Management Missteps: An Analysis of LEGOs Near-Bankruptcy


Discussion Questions for “LEGO”

1. What led the LEGO group to the edge of bankruptcy by 2004? Please focus on the management moves during “the growth period that wasn’t” (1993-98) and “the fix that wasn’t” (1999-2004). 2. Why did Knudstorp’s turnaround strategy work? In your opinion, which actions were the most effective? Which actions were the least effective? Be specific. 3. Should LEGO launch the new line of board games?


Ans 1 :

The early 1990s bought about a seismic shift in the toy market.

Big Box toy discounters lowered prices dramatically and it affected LEGO in a big way. Birth rates declined too, children had less time to play and not much interest in toys that didn't offer instant gratification. These external and market changes did not play well to LEGO’s strengths. Along with the external factors, serious changes were also happening in the LEGO Group. Then CEO, Kjeld appointed a five-person management team to help him run the company when he returned.

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The group focused mainly on driving growth. When a benchmarking study revealed LEGO's global name recognition was on par with industry giants like Disney, the team started churning out new products and ideas to leverage the brand's untapped value.

A line of LEGO-branded children's wear was created and a division of the LEGO Group was charged with pitching book, movie, and TV ideas. LEGO building sets became increasingly complex with more unique components. While the number of LEGO-branded items grew, sales did not, and the company suffered its first financial loss.

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The top-line growth was slowing down but their cost was accelerating, so they were starting to lose some significant money. There were many reasons for it

Firstly, I believe the issue was Plougmann’s management style. He started doing things by the book. All the initiatives like laying people off, streamlining things, globalization was like going by the turnaround book and yet the financial picture grew worse

Secondly, the company's growing complexity was choking it and was a big cause of concern. Adding more bricks made products harder to assemble, forecasts harder to determine, and inventory harder to manage. The complexity had a multiplier effect that went through the entire supply chain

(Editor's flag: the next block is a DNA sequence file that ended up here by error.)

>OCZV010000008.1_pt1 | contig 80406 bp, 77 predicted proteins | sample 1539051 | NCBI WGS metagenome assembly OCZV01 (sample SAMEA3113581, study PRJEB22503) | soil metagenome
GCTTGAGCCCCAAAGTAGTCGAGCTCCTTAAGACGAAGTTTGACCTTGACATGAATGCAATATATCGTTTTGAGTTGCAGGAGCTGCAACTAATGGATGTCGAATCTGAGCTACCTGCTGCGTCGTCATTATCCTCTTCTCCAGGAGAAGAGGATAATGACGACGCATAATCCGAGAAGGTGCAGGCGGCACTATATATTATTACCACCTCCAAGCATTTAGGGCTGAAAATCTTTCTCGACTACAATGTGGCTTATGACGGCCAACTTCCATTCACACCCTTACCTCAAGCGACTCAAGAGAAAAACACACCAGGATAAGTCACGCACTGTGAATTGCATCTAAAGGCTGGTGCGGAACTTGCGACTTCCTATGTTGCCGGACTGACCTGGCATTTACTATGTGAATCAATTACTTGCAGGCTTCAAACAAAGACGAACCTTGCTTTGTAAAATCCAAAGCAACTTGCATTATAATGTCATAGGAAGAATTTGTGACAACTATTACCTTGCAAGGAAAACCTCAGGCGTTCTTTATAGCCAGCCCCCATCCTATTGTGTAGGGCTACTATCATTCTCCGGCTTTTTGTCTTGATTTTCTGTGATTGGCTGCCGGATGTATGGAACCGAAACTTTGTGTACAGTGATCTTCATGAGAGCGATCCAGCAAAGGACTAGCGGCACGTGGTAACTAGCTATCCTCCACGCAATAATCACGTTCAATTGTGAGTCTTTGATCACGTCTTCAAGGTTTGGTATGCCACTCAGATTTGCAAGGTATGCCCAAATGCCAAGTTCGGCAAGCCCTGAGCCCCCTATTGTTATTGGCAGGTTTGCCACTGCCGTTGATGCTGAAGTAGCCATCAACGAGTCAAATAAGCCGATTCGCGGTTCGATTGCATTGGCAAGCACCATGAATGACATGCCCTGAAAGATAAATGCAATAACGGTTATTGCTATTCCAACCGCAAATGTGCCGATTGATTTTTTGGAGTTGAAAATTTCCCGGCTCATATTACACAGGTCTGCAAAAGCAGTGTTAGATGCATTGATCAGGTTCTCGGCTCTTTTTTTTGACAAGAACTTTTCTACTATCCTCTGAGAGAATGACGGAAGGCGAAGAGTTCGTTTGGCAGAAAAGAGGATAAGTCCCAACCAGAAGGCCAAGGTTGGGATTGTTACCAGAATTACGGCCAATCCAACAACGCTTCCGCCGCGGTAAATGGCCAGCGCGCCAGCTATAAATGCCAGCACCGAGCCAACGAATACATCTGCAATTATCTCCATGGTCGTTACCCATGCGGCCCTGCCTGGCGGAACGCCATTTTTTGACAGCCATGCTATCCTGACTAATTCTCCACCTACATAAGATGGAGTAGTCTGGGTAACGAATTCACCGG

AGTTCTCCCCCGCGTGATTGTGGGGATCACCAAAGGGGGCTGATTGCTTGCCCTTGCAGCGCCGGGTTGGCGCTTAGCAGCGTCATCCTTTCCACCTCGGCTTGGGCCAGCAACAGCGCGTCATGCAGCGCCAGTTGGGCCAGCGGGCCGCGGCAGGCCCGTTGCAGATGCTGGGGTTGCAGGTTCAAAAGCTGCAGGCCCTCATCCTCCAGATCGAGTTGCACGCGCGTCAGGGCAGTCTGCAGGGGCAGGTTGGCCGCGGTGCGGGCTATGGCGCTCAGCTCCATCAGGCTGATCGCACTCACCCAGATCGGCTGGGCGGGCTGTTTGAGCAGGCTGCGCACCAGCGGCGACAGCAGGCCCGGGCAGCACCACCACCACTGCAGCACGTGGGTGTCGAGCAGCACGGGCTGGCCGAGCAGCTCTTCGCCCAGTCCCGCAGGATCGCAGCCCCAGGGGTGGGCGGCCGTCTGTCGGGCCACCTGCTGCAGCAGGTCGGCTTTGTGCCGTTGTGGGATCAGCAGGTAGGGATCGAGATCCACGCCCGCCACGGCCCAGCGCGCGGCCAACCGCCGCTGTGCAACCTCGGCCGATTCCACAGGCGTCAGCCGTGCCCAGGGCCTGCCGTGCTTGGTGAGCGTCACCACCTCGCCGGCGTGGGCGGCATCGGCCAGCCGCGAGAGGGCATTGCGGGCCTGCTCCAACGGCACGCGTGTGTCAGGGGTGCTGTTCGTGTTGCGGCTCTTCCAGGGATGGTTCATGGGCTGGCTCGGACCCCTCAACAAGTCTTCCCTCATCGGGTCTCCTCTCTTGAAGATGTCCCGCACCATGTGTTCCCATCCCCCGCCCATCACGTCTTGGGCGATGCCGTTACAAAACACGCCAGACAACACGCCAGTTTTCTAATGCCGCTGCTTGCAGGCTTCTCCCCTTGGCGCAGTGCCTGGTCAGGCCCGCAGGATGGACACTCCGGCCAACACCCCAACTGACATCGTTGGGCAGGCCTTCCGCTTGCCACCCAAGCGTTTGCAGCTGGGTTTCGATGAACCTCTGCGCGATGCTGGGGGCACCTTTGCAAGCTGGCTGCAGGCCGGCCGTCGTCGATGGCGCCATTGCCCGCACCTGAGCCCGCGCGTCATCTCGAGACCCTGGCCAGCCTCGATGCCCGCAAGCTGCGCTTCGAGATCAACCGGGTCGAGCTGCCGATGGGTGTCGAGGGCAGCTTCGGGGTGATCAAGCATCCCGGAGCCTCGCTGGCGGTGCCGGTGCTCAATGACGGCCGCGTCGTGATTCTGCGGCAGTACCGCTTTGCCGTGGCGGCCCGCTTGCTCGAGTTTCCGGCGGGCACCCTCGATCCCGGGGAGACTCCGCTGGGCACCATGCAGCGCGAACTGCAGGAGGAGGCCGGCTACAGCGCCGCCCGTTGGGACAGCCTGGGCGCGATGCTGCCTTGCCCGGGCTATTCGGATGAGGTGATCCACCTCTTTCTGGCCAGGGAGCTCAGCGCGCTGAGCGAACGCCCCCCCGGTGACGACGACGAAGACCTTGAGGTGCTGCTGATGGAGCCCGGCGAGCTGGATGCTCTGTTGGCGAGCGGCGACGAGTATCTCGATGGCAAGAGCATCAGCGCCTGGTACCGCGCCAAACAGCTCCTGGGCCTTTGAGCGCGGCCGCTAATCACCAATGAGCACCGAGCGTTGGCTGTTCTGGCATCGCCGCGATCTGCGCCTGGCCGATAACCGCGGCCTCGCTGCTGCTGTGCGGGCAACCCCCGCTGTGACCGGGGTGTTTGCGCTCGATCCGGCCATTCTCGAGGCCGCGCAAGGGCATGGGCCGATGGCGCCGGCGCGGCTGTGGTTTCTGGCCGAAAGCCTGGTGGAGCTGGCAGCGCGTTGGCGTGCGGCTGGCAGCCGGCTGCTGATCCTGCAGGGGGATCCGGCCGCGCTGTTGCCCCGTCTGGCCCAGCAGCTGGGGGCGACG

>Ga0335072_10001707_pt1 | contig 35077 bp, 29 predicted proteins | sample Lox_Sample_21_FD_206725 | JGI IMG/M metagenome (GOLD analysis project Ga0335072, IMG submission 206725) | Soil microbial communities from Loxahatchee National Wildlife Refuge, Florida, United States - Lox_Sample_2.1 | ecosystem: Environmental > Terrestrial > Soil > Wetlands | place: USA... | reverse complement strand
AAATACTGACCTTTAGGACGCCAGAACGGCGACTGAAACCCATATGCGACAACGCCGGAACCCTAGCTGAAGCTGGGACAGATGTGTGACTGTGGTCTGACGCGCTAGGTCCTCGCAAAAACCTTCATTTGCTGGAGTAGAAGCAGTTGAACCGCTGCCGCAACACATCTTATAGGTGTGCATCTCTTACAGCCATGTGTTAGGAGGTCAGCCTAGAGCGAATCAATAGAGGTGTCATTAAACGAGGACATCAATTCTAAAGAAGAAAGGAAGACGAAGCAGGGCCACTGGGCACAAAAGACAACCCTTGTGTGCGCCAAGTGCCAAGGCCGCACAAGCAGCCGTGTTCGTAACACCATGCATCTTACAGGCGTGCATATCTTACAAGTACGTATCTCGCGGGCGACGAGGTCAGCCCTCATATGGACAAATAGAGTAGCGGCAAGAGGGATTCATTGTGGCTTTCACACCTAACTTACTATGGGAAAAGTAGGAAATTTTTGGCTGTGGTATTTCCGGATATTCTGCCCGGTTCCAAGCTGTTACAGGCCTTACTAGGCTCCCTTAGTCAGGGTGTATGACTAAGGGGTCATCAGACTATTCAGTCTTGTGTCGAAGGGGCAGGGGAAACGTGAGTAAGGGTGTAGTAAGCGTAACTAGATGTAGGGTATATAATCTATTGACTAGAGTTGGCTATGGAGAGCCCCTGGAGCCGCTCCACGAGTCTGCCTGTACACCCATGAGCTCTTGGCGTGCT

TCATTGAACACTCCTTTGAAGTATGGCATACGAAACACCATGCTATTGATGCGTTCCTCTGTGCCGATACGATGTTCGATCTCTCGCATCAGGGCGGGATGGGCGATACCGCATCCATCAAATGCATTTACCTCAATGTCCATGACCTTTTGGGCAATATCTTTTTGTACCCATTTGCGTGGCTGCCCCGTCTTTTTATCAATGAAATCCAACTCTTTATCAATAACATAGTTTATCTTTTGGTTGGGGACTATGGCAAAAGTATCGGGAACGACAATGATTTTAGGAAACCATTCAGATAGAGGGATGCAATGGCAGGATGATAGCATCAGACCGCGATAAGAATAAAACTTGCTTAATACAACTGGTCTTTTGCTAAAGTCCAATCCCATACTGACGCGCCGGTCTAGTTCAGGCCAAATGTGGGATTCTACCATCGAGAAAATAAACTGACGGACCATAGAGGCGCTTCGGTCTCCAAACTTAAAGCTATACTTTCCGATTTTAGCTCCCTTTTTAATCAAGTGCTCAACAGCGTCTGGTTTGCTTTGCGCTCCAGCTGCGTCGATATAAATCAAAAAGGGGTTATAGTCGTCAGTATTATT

Thirdly, the LEGO Group had also gotten too far away from the core values it had been building on for the better part of a century.

Ans 2

Jorgen Knudstorp was just 35 years old when Kjeld promoted him from director of strategic development to CEO in 2004. Unlike Plougmann, his turnaround attempt succeeded.

Knudstorp's slow-it-down approach of careful cash management, focusing on core products, and reducing product complexity certainly contributed to that success. Re-engaging with customers was also taken to another level. One of the insights Jorgen had when he became CEO was that he needed to reconnect with the community of loyal LEGO fans which according to him was one of the most powerful assets the company had. It was one of the big reasons for the comeback.(Most effective)

Knudstorp recognized that innovation was part of that core, but he'd also seen the result of unconstrained creativity, so new product design began to be informed by market research, user feedback, and how well the toys matched the vision of quality creative play laid out by its founding fathers. (Less effective)

Reining in the creative process was part of a larger push by Knudstorp to reduce overall complexity within the organization. On the supply chain side, he did away with many of the unique brick components added during Plougmann's tenure, and eventually decided to bring brick manufacturing back in-house to ensure quality control. (Less Effective)

Finally, Knudstorp made big changes to the management team, firing five of seven manufacturing executives and appointing a new leader for the team. Eg: A psychoanalyst was brought in to teach the management team how to identify decision-making made by logic versus emotion. (Most effective)

Ans 3

Exhibit 3,4,5,7 give a good idea about this. Going through them, I believe LEGO should introduce the board games.

Firstly, this will help them expand to different customer segments –like mothers, families etc

Secondly, exhibit 3 shows that games and puzzles are a popular category (more than building games).

A board game also satisfies more of the characteristics from Exhibit 4.

The short term benefits are less but longer term benefits will be a lot from the board games.

Updated: Apr 29, 2023
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Management Missteps: An Analysis of LEGOs Near-Bankruptcy. (2016, May 16). Retrieved from

Management Missteps: An Analysis of LEGOs Near-Bankruptcy essay
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